Japanese prime minister fights for his political life
Shinzo Abe is struggling to deal with scandals, resignations and sliding popularity
Japanese prime minister Shinzo Abe. Most polls puts his popularity at its lowest since he became prime minister. Photograph: Kimimasa Mayama/EPA
Never the healthiest man, Japanese prime minister Shinzo Abe has lately looked worn out. Pundits note his crumpled, doughy features and wonder if the stress of running the country is taking its toll. Instead of taking a well-earned summer break, however, Abe is grabbling with scandals, resignations and sliding popularity.
Since his dramatic rebound from the political wilderness in 2012, Abe has led one of Japan’s most stable postwar governments. Last year, the ruling Liberal Democratic Party (LDP) rewrote its rules to allow him to seek a third term as party president. That puts him on course to become Japan’s longest-serving prime minister in 2019.
Abe has achieved this despite deep popular misgivings about his nationalist politics. Good timing has helped: Though the economy is not much bigger in real terms than when he took office, Japan is wealthy, safe and peaceful. Unemployment and crime are at record lows. And Abe’s opposition is largely impotent.
Like many long-term governments, however, Japan’s has begun to reek of hubris and corruption. This week Abe was forced to return to parliament during summer holidays to answer claims that he helped a friend win government approval to build a new veterinary school. The approval is worth millions of dollars in free land and grants.
Abe told parliament he played no part in nudging bureaucrats to help Kake Educational Institution open the vet school. He admitted that he and Kotaro Kake, the institution’s director, go “way back” but insisted they never discussed his friend’s application to build the school over a string of golf games and expensive dinners. Those denials have convinced few people.
Most polls puts Abe’s popularity at its lowest since he became prime minister. To make things worse, he has lost a close political ally. Defence minister Tomomi Inada resigned on Friday over claims of a cover-up involving Japanese troops sent last year to help a United Nations peacekeeping mission in South Sudan.
The controversy over the troop dispatch underlines the ambiguous status of Japan’s military. The 350 Self-Defence Force (SDF) personnel were authorised for the first time to use their weapons to rescue civilians. But such are the sensitivities over Japan’s pacifist constitution that Abe was forced to pledge he would quit if any of the personnel were put in harm’s way.
Many suspect SDF’s daily logs were hidden because they would have revealed that the situation in South Sudan was far more dangerous than parliament was led to believe. Such pettifogging infuriates hawks who want to allow the Japanese military to take a more active role abroad and, in Abe’s words, “proactively contribute” to global peace.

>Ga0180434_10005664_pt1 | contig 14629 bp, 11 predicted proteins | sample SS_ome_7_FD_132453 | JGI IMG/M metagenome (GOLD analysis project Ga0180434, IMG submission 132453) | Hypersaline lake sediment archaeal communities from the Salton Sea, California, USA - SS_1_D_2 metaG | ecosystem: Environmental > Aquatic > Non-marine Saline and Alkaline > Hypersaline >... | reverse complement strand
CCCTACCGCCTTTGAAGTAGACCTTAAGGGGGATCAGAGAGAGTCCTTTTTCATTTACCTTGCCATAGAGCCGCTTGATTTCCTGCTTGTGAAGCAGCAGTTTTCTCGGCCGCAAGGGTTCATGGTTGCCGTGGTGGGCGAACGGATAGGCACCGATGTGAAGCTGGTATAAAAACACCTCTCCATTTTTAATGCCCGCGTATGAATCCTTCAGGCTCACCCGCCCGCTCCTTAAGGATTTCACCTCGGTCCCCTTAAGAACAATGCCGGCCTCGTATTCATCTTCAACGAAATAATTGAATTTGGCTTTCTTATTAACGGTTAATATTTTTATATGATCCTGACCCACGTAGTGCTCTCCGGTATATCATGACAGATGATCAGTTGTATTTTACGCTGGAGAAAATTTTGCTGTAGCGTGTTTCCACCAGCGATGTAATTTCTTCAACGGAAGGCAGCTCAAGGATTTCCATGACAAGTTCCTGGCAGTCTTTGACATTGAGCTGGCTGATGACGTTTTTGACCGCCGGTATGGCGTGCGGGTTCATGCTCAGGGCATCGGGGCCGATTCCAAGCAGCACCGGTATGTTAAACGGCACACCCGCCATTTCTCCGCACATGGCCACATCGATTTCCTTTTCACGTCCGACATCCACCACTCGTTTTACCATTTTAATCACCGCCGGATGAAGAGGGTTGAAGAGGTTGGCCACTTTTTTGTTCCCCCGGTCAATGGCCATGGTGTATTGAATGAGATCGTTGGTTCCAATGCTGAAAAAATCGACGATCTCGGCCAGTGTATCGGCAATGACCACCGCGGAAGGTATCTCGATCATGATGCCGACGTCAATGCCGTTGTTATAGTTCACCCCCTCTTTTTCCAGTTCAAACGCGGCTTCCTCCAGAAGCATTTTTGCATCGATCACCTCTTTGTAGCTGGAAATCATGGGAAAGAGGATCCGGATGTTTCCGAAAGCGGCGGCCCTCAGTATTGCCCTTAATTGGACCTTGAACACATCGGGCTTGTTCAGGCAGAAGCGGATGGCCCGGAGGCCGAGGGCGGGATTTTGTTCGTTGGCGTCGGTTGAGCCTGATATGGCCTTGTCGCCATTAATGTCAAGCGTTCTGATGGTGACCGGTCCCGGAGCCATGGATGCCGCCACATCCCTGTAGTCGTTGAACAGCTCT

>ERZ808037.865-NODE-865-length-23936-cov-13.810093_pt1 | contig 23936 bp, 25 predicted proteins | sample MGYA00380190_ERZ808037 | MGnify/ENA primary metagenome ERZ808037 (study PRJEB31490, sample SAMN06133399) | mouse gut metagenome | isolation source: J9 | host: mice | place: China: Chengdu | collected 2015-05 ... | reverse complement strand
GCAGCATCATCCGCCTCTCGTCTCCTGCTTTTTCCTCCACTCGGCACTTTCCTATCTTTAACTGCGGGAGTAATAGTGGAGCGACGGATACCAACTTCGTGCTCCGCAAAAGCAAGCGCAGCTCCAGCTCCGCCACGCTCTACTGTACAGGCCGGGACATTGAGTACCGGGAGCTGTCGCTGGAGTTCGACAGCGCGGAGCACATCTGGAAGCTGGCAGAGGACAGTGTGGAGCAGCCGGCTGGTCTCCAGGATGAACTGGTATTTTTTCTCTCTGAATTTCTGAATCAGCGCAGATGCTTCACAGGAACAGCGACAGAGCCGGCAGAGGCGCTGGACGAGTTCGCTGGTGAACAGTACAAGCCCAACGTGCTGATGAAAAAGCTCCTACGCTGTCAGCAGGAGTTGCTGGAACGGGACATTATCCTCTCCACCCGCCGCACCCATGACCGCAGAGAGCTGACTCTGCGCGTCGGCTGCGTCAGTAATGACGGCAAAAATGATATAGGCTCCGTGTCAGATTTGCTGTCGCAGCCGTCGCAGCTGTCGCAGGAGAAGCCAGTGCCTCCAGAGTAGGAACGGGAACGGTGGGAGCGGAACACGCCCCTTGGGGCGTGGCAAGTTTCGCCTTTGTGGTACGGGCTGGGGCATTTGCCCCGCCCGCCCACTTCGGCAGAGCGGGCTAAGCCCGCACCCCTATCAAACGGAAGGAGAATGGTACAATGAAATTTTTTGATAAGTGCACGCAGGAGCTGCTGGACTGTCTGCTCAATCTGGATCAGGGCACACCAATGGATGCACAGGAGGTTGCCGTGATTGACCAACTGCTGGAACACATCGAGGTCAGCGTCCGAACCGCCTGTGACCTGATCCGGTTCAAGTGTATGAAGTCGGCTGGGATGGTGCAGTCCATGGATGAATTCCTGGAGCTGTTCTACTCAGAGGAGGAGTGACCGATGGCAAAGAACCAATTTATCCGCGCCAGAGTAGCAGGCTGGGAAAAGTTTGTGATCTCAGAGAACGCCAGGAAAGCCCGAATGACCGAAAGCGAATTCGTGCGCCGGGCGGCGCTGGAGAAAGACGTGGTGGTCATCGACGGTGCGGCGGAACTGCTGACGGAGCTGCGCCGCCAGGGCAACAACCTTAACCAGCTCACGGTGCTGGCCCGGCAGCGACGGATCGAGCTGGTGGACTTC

With the LDP and like-minded parties in control of both houses of parliament, the way was clear for the prime minister to amend the pacifist constitution and clarify the SDF’s status. Divisive though the plan is, it would solidify Abe’s legacy among conservatives who view the 1947 American-penned constitution as a shameful blot on the nation’s history.
Abe’s re-election and his ambition now look less assured. On August 3rd, he will attempt to reboot his cabinet and his fortunes by sacking his most unpopular ministers. With Inada gone, also for the chop is justice minister Katsutoshi Kaneda, who was accused of trying to stifle Diet debates on a contentious anti-conspiracy bill, which passed last month.
The reshuffle will give the prime minister breathing space but little else. Government auditors are due to publish a report soon on Abe’s alleged involvement in another sweetheart deal to the operator of an ultra-nationalist kindergarten. Suspicion has fallen on the sale of a plot of land last year to the kindergarten operator at a fraction of the appraised price.
As ever, Abe’s biggest strength is the weak opposition. There are few obvious contenders to take his place, even in his own party. The head of the LDP’s largest faction, Taro Aso, at 75, is probably too old. Others lack experience and support from party grandees. The main opposition Democratic Party is in chaos, following the resignations this week of its leader and secretary-general.
That means the prime minister will probably survive, says Takao Toshikawa, a veteran political analyst, if his health holds out. Abe takes drugs to control an inflammatory bowel disease – the reason, some suspect, for his bloated appearance. Yet, for the first time since 2012, his hold on power looks wobbly.